But in the queue-based system, the cost is a loss to society, since the time spent in a queue is no one's gain.

This is the essence of why markets are considered efficient.

Of course, one cannot be unmindful of the fact that markets can exacerbate poverty and so we may have to design controls for this.

But the widespread resort to allocation by queuing that the bureaucracy tends to do, is not in general a good idea.

To read Kaushik Basu's future columns, bookmark bbcnews.com/southasia

Here are a selection of comments you sent in response to this column.


I was in a New Jersey driving license office last week, waiting from about 5.30 in the morning to take my written test. It was just a matter of 30 minutes, but when I finally finished it, the time was 1.30pm. So I would like to suggest to the author that waiting in the queues happens not only in India but everywhere. Please do not write articles which say "this only happens in India."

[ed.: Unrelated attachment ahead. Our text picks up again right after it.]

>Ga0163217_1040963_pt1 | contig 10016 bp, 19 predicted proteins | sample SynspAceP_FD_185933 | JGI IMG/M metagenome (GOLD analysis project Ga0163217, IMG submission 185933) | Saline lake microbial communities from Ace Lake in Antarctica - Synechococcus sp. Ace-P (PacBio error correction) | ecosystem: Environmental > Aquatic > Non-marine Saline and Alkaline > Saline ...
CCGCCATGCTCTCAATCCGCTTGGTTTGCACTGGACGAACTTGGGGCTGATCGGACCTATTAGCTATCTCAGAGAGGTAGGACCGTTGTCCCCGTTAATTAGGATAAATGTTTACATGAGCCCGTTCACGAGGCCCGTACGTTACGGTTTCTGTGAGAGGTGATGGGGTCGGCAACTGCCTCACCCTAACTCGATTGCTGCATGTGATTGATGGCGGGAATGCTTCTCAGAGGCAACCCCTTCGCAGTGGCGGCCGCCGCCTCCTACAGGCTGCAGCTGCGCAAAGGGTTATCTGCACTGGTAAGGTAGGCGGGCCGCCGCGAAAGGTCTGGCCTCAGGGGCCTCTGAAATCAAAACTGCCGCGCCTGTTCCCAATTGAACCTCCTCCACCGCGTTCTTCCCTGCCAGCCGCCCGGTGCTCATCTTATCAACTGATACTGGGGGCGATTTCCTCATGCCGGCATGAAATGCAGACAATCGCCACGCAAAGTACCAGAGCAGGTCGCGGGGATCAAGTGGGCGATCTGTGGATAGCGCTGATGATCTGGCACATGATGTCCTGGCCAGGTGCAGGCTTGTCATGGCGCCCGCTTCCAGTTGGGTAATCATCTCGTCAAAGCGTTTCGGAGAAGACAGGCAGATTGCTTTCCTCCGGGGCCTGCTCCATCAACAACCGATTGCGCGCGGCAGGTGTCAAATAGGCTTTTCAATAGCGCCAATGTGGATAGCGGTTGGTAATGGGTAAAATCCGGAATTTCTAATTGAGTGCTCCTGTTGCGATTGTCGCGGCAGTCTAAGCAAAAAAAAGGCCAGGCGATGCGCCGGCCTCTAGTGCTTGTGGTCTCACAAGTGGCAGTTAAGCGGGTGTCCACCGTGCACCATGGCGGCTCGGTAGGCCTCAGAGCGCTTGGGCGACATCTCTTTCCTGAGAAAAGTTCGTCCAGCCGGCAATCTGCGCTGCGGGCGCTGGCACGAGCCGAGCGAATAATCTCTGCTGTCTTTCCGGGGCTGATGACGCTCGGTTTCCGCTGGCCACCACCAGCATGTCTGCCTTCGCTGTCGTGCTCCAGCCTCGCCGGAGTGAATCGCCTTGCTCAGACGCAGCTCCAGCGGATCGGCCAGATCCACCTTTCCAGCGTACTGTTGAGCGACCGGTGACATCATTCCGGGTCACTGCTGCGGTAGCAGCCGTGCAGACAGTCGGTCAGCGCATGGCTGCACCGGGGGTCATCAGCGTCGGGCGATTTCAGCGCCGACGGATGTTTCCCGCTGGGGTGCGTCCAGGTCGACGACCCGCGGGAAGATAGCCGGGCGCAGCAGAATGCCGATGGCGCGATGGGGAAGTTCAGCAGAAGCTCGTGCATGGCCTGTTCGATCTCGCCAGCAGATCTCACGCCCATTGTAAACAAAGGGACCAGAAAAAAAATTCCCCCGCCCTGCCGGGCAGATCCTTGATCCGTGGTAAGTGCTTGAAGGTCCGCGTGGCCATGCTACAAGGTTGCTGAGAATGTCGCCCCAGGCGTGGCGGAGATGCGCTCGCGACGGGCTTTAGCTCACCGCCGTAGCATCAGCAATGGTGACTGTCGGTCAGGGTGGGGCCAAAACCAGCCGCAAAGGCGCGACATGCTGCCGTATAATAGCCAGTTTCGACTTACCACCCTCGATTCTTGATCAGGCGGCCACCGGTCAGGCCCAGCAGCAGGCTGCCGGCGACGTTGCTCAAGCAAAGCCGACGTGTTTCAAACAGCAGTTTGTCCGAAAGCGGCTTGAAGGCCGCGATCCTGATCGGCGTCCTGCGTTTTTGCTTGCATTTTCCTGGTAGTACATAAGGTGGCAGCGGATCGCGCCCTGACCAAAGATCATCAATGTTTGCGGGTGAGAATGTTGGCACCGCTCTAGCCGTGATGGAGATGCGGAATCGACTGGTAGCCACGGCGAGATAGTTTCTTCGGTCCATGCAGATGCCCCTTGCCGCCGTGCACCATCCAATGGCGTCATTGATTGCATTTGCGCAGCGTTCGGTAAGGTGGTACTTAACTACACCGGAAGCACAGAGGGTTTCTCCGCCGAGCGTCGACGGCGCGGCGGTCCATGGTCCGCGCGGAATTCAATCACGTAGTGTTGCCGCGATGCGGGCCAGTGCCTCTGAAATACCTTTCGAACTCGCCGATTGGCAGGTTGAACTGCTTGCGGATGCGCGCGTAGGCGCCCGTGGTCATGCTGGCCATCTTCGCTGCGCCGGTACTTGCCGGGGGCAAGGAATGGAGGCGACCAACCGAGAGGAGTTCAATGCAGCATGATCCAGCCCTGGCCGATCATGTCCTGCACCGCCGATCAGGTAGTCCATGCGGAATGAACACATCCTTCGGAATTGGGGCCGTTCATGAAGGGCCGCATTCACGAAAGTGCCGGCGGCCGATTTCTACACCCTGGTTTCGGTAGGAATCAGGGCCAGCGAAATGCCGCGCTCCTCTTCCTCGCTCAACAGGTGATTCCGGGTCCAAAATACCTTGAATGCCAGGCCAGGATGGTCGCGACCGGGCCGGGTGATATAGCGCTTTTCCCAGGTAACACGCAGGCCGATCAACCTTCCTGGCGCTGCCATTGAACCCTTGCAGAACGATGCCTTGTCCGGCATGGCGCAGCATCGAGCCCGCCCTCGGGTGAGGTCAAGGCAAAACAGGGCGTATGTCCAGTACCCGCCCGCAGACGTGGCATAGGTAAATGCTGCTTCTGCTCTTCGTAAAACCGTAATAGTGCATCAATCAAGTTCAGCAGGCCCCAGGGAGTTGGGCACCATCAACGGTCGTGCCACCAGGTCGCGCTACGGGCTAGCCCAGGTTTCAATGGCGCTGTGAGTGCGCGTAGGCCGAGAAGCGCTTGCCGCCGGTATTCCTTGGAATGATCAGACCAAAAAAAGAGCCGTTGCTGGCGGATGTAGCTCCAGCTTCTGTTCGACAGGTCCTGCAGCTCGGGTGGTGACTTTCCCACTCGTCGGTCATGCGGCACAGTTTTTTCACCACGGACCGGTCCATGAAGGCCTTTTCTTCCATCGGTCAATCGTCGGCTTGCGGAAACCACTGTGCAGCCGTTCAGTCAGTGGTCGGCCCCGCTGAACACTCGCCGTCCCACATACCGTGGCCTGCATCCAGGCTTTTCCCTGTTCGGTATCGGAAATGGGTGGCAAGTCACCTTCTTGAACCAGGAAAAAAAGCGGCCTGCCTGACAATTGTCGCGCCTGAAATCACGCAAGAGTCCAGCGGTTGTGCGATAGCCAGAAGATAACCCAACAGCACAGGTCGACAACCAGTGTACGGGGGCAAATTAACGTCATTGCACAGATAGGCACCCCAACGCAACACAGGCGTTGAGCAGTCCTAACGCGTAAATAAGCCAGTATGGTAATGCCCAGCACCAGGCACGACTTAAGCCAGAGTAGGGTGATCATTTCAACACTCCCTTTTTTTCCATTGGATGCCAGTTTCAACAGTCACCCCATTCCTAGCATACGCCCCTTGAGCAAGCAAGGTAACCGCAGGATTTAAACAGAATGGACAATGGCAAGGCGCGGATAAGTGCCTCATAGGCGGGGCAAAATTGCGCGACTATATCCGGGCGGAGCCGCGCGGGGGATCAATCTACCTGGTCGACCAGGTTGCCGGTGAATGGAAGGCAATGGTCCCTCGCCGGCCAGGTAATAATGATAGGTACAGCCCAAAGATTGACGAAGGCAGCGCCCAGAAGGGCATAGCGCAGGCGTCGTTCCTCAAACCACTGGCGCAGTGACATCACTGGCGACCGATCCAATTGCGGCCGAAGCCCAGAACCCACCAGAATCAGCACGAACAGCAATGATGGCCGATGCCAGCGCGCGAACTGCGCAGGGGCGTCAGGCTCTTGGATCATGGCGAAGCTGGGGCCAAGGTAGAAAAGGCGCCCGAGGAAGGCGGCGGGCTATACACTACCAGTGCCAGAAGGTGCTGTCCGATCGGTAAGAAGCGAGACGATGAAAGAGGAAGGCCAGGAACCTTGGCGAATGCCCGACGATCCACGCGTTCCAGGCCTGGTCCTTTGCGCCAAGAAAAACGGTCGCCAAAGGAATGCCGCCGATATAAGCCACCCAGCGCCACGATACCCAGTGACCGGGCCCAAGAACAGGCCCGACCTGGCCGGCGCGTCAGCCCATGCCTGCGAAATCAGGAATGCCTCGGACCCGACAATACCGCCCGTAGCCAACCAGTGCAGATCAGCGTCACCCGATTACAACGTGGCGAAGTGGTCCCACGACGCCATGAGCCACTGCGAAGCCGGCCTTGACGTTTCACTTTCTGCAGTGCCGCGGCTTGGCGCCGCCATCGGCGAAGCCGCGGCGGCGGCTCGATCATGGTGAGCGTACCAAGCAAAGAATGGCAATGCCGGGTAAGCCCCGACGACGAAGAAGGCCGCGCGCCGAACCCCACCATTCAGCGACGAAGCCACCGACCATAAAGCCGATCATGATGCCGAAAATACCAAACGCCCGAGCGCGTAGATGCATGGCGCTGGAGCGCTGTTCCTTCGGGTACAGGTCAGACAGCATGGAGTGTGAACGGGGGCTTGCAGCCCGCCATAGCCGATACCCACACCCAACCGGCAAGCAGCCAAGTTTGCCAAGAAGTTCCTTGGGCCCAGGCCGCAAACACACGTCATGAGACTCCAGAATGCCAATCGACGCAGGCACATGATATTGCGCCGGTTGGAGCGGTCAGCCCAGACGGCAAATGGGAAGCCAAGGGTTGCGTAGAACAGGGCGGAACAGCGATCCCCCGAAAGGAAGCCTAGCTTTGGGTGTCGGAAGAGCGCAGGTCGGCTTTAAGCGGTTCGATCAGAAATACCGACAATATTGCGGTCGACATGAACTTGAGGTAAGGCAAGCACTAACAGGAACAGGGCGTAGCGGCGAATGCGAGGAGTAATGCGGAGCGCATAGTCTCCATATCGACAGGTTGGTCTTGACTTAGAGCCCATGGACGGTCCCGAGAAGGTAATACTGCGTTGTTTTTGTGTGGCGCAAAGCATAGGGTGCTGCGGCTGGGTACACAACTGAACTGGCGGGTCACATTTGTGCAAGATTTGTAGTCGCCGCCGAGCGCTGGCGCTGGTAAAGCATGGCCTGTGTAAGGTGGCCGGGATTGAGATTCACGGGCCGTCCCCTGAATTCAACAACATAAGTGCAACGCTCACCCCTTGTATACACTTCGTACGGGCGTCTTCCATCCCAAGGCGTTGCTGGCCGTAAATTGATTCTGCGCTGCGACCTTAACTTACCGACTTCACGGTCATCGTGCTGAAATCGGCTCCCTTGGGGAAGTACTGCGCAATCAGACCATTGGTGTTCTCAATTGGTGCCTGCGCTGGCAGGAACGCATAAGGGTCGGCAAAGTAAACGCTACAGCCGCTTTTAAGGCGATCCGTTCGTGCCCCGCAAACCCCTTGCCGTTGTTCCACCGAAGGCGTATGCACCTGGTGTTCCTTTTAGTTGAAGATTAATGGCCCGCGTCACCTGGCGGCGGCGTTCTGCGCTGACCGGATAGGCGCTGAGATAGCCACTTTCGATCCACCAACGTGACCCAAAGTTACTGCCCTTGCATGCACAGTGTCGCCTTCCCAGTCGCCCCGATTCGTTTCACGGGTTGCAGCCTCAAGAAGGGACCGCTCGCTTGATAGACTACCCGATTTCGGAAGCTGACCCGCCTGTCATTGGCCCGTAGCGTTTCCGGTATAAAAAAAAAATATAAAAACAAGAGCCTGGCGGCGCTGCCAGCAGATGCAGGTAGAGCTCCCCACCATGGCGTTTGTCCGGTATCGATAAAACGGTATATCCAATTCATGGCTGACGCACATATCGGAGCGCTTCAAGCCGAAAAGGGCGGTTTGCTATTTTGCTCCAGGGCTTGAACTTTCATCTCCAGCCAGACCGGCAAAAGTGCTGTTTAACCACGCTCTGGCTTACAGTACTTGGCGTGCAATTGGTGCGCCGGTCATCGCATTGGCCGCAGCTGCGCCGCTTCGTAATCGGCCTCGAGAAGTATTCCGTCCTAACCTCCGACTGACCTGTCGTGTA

Suresh, USA

I really believe economists should not waste their wonderful talent and intelligence on obscure and academic issues. This was a great column for reading but it offers absolutely no policy level insights. Economists tend to get mired with theoretical detail. I wish they would participate actively in effectively communicating and participating in the political process and policy formulation. Someone needs to bridge the gap between economists and politicians.
SURJIT TINAIKAR, INDIA

Good and balanced perspective. Your sense of humour adds just the right touch and prevents the 'deadly serious' comments which so many include to enhance the 'weight' of their writings. Please continue--you see clearly.
C. S. Khalsa, USA

As a child growing up in Chennai (then Madras), I used to get paid a handsome 5 bucks for standing in the queue at the "ration shop" (public distribution system store) to buy "palm oil"/ kerosene. It is an interesting way of socialising - getting to know people in your neighbourhood and venting frustrations about govt. mismanagement